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The latest workplace health and wellness strategies



It will soon be that time of year when many of us will turn our attention to making New Year’s resolutions which are so often centred around improved health and wellness.

Thankfully as employers evolve and see it benefits all involved, workplace health and wellness is moving up the corporate agenda.

Forward thinking employers now appreciate the many tangible benefits of looking after their employees, which they now recognise as their most valuable asset.

A business that prioritises their employees’ health and wellness reap not only the payback of increased productivity, business performance, employee engagement and lower absence figures, but can also see themselves become an employer of choice where they can easily retain their current employees.

Plus, by putting their employees’ needs first they become a renowned and highly desirable place to work, making it simple and inexpensive to quickly attract the very best talent.

With such clear benefits it is easy to see why fostering sound health and wellness strategies should be a New Year resolution for all employers, but where do you start?

To help decide, here are some of the latest workplace health and wellness strategies achieving success in various workplaces.
  • Offering mental health days 
There have over recent years been great strides in reducing the stigma of mental health issues and many more workplaces are placing their workforce’s mental health as a priority.

There is certainly a clear business benefit of doing so, as stress and mental health is one of the leading causes for workplace absence; over 15 million days are lost at work every year due to work-related stress, depression or anxiety according to the latest report by the Health & Safety Executive (HSE).

Significantly, however, half of workers who need to take absence due to their mental health make up another excuse as they have the perception that poor mental health is not a genuine reason for absence

“Introducing and incentivising the use of mental health days could help to prevent stress escalating and turning into longer-term sickness absence, by encouraging self-care,” the HSE report states.

Certainly, the idea of mental health days, in which an employee takes a day off from work for reasons other than physical illness, is a relatively new concept. However, by allowing employees to feel more comfortable being honest and discussing their mental health and being able to ask for time off to focus on their mental health, allows an employer to keep a close eye on the health and wellness of their workforce and the impact on performance and make provision accordingly.
  • Establish a remote access policy for all employees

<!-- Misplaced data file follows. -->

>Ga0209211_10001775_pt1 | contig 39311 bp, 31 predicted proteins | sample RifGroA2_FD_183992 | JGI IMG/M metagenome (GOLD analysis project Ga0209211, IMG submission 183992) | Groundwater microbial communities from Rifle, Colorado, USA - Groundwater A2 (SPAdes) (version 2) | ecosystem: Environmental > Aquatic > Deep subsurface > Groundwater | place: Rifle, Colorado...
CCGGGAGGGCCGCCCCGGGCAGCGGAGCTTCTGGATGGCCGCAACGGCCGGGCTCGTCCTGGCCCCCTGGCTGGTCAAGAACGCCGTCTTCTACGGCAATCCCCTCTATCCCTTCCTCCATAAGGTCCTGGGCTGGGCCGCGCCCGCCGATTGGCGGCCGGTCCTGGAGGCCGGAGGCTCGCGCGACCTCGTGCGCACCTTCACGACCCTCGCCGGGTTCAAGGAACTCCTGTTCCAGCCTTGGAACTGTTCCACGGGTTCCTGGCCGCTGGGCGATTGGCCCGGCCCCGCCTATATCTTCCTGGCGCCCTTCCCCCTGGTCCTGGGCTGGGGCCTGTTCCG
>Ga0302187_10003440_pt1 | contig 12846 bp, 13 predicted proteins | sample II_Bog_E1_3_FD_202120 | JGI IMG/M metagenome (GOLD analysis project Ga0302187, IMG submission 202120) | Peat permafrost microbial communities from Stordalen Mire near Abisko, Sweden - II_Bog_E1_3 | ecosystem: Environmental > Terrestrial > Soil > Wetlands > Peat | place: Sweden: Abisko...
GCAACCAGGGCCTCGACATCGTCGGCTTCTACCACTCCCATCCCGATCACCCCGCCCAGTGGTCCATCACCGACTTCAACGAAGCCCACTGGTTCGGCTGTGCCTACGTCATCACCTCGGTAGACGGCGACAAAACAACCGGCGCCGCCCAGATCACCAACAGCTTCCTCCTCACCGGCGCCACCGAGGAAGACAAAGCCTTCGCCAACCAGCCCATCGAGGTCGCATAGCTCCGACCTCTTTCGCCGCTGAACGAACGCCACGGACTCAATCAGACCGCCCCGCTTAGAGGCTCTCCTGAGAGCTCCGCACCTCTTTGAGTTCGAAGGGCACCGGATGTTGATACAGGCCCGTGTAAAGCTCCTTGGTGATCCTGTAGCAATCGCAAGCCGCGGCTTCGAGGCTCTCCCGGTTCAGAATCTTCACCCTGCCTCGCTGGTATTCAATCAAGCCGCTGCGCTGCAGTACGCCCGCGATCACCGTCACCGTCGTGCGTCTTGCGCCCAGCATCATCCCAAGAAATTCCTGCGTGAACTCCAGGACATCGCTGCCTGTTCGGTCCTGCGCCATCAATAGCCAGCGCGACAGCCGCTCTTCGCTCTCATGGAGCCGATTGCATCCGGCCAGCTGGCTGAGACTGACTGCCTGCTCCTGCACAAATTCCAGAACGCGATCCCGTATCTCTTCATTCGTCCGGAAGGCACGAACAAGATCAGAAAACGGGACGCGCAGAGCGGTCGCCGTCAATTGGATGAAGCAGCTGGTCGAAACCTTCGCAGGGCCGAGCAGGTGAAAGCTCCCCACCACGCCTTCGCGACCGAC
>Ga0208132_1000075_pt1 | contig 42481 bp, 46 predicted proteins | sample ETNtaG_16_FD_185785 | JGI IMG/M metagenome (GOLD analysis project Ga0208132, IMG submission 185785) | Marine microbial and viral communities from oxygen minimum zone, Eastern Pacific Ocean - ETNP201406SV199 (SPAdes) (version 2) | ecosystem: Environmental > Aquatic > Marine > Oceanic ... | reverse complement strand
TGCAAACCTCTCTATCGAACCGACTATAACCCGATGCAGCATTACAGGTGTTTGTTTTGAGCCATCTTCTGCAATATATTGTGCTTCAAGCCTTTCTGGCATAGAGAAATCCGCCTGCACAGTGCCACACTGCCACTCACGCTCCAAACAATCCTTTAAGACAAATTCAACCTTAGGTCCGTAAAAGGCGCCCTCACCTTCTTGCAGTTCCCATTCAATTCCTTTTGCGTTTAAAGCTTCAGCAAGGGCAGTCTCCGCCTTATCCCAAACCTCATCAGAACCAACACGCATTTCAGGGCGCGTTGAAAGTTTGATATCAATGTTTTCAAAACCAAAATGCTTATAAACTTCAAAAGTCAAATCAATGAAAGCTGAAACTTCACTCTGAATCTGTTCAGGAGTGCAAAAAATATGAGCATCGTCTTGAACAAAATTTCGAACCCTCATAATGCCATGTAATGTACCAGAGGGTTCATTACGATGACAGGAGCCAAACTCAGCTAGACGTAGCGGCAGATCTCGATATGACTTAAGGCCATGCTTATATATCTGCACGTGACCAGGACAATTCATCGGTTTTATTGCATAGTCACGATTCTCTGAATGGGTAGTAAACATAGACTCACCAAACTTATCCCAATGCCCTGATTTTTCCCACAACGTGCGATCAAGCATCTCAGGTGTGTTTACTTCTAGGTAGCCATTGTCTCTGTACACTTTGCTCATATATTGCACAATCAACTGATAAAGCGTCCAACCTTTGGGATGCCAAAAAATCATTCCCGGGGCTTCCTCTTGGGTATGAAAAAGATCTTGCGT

Almost a third of UK workers (32%) feel that having remote access to the workplace means they can’t switch off in their personal time according to a report by the Chartered Institute of Personnel and Development (CIPD).

The same report highlighted that two-fifths of workers said they checked their emails outside of working hours, at least five times a day. 

Being constantly connected to smartphones, laptops and tablets after work can leave people susceptible to digital burnout and more susceptible to depression, anxiety and other health issues due to emotional exhaustion. 

In an attempt to prevent stress levels caused by employees feeling the need to constantly be available, more and more businesses are establishing a remote access policy for employees. 

Supermarket chain Lidl earlier this year announced their HQ staff would not be able to send emails between 6 pm and 7 am in an attempt to reduce the stress of their staff after employees said they felt a responsibility to be contactable around the clock.

This follows the French government’s bold move in January 2017 to introduce a new law, dubbed the "right to disconnect", giving employees of organisations with more than 50 employees the legal right to avoid work emails outside working hours.

Additionally, other key employers such as German car-makers Daimler, Volkswagen and BMW have also implemented limits on out of hours emails.
  • Provide standing desk areas 
Research has shown that sitting for long periods of time damages your health, even if you get plenty of exercise when you aren’t sitting.

Lengthy levels of sedentary behaviour can have serious downsides to an employee’s health and has been associated with various physical and mental conditions including obesity and depression. To counteract this, standing desks can be effective in reducing the amount of time that staff sit down. 
  • Offer a four-day working week 
A New Zealand company recently completed a four-day working week trail which was studied by academics who collected qualitative and quantitative data before, during and after its implementation. The findings were extremely positive with 78% of employees feeling they were able to successfully manage their work-life balance, plus employees stated that it helped them focus on business better when in the office and manage their outside work commitments better on their extra day off.

Additionally, when Advice Direct Scotland, Scotland’s largest not for profit helpline, introduced a four-day working week combined with an increase of daily hours by one hour, they saw immediate positive results including a boost in staff morale, increased productivity and reduced absenteeism. 

There is certainly growing evidence to argue that the traditional nine to five, five days a week approach to work is no longer fit for purpose in the modern world.

TUC general secretary, Frances O’Grady believes that technology available today allows employees to work away from their desks without it impacting employers, but with the massive benefit of providing a better work/life balance for employees.  

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